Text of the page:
Composition, The Fallacy of

The fallacy that, because an asset or accomplishment is available to one person, it must therefore be available to all. In fact, there is a class of goods—known as positional goods—that can never be available to all, however much incomes may rise, and whatever forms of social engineering may be attempted. Examples:C248

1. Strict scarcities (i.e., goods whose supply cannot rise in response to demand). There is only a limited number of idyllic houses in the remote countryside, period houses in pleasant towns and Old Masters. Even if incomes rose so that everyone could pay more for them, that would make no difference to the number of people who managed to own one.

2. Savings. It is sensible for one person to save a high proportion of her income in order to have more to spend in the future; but if everyone else did so, this would reduce demand and national income to the point at which everyone (on average) would have less to spend in the future (the Paradox of Thrift).C249

3. Contest for rank and/or scarce jobs. If everyone improved their CV-writing skills, that would have no (direct) effect in getting more people into work. Napoleon liked to claim that every soldier carried a marshal’s baton in his pack. Not true.C250

4. Labour-intensive work. While it is possible for some people to employ servants, it is impossible for everyone to do so because servants’ incomes have to be less than those of their employers. And domestic service belongs to a class of goods and services which does not benefit from the technological advances which reduce the costs of most others. Services of this kind, described by the economist William Baumol as “technologically non-progressive”, may well use modern techniques (such as email, or clinical drugs), but remain essentially labour-intensive. Other examples include social work, nursing, teaching and military service. The cost of technologically non-progressive goods and services will therefore inevitably rise relative to the cost of the technologically progressive sectors (such as manufacturing and, to some extent, large retail). This happens because estimates of price inflation, and the wage negotiations that are based on them, are arrived at by measurements of the changing cost of a standard “basket” of goods, most of which become, in real terms, cheaper over time, thanks to technical advance.C251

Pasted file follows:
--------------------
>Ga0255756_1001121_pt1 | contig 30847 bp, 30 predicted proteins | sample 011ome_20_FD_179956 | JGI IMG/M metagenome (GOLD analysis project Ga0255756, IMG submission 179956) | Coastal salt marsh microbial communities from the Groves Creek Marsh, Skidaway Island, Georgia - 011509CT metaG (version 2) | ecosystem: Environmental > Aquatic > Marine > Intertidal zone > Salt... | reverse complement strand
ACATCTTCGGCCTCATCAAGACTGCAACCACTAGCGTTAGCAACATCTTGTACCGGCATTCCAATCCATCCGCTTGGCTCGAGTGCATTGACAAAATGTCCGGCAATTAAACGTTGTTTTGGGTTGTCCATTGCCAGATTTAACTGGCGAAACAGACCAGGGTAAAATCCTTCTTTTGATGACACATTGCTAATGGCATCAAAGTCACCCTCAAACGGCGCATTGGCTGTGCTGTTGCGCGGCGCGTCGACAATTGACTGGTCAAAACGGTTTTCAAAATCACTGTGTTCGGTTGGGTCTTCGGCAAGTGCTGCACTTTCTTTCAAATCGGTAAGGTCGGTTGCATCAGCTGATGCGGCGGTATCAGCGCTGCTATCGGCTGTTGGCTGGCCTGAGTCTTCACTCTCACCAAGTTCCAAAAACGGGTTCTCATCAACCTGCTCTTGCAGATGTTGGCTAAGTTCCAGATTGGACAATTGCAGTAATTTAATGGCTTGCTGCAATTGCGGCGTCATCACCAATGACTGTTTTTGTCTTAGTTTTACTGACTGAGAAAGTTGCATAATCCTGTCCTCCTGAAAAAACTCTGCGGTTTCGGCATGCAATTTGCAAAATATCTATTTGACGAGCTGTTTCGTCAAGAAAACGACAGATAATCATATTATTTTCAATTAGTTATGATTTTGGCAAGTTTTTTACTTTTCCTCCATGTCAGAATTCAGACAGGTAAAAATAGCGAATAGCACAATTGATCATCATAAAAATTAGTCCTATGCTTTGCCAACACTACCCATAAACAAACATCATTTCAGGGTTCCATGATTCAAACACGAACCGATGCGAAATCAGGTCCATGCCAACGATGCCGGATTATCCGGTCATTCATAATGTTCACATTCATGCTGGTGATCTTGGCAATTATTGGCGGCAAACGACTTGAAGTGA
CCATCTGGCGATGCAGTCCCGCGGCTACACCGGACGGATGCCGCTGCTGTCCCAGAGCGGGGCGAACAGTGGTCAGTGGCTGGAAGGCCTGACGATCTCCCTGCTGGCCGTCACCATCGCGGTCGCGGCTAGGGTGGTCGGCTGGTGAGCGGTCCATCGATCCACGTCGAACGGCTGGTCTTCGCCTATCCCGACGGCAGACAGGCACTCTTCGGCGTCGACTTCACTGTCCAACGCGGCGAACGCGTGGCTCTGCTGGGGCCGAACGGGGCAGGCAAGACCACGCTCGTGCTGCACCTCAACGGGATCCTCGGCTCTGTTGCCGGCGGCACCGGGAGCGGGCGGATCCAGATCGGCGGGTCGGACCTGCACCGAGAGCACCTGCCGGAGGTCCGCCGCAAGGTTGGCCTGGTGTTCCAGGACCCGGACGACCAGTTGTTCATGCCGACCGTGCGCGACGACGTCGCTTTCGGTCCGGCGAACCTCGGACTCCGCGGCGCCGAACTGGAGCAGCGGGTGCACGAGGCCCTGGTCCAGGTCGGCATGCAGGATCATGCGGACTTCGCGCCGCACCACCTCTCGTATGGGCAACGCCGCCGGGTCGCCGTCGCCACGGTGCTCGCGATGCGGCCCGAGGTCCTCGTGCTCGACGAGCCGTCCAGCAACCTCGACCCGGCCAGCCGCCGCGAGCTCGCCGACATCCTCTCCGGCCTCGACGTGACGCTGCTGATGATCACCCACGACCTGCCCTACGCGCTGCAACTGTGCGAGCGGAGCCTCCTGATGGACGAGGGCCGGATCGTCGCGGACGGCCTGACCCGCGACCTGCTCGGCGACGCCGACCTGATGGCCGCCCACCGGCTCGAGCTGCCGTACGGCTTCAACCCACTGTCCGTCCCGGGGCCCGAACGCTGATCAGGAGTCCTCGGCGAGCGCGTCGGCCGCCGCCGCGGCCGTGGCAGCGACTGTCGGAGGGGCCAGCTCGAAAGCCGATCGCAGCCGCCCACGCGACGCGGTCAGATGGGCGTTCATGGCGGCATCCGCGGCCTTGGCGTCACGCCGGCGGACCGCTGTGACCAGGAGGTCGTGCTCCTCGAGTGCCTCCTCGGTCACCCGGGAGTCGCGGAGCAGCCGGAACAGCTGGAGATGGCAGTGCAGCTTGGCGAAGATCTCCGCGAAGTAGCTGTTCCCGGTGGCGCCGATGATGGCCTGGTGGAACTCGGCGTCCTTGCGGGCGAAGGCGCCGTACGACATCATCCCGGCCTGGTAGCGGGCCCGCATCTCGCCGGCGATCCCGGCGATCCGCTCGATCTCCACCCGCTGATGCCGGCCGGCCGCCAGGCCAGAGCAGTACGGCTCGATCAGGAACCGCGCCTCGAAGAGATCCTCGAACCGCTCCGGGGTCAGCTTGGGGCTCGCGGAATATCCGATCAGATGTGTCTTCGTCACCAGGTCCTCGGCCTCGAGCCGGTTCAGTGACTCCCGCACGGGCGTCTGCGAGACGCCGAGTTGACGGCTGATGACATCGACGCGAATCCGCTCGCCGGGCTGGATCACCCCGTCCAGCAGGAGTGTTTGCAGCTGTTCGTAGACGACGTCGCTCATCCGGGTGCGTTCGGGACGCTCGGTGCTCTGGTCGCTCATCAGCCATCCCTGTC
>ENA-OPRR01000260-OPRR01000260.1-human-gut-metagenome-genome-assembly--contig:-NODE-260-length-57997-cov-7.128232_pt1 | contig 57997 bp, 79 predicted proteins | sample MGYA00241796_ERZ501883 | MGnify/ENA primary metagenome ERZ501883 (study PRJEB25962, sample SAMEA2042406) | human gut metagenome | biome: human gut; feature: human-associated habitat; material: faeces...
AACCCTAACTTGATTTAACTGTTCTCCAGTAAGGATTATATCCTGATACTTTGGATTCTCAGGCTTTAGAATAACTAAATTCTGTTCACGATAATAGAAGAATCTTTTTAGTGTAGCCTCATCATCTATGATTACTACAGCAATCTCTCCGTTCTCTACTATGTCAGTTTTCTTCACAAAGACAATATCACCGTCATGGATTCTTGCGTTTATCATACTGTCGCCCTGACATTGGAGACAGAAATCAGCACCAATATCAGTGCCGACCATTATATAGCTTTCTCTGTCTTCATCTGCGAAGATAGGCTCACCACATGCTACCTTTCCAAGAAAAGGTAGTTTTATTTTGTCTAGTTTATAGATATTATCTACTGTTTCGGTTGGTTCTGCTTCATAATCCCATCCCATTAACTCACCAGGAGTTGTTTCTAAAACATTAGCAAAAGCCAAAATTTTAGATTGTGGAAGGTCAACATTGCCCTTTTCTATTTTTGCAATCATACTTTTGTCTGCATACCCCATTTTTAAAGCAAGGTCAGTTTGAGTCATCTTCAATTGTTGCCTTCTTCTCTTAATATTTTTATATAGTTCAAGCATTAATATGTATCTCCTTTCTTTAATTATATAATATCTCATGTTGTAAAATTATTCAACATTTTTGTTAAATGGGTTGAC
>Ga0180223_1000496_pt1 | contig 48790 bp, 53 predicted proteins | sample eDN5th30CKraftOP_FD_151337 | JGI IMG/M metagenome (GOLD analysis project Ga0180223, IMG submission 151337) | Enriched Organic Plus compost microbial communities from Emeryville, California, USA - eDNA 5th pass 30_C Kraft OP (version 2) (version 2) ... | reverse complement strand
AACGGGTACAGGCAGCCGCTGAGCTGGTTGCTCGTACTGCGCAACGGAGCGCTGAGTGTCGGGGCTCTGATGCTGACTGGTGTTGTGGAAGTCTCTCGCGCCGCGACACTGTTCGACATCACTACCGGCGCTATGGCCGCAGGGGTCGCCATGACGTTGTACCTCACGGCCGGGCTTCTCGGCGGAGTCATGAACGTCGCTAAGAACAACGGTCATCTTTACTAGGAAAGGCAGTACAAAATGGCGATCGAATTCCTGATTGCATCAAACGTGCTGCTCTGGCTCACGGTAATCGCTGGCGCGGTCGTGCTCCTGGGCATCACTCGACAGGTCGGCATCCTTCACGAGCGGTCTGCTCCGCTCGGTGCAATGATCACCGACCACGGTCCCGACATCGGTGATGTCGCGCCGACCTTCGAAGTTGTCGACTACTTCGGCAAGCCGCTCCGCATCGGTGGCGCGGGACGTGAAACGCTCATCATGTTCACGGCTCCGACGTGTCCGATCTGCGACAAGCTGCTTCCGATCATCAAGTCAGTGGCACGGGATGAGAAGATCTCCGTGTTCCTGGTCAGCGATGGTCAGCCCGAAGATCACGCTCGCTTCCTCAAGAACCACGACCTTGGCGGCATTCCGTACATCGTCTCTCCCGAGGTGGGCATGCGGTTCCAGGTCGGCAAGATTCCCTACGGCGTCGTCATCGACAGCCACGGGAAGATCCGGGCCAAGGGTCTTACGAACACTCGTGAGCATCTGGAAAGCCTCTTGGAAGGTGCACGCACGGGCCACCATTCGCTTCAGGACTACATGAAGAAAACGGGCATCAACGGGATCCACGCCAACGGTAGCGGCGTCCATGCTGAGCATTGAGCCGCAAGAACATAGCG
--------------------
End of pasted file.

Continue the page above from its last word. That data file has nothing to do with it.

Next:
Contrary to what you might expect, therefore, as an economy becomes richer, services such as nursing and domestic service become less affordable when compared with average levels of income. As overall productivity advances, the sector’s cost disadvantage will increase. And this disadvantage falls disproportionately on governments because so many of the labour-intensive services (e.g., social work and teaching) happen to be in the public sector. This helps to explain why governments’ financial troubles seem always to be getting worse. While it may be possible for a local authority to pay for social services for the elderly at the time a service is set up, it is likely to have greater difficulty in doing so as time goes by.

There are many trade-offs and mitigations here, but the central problem stands. The reason labour-intensive work is so expensive is that technological advance in the technologically-progressive sector has progressively priced it out of the market. Should the technologically-progressive sector go into retreat for any reason (such as peak oil), then the relative price of labour-intensive work will fall.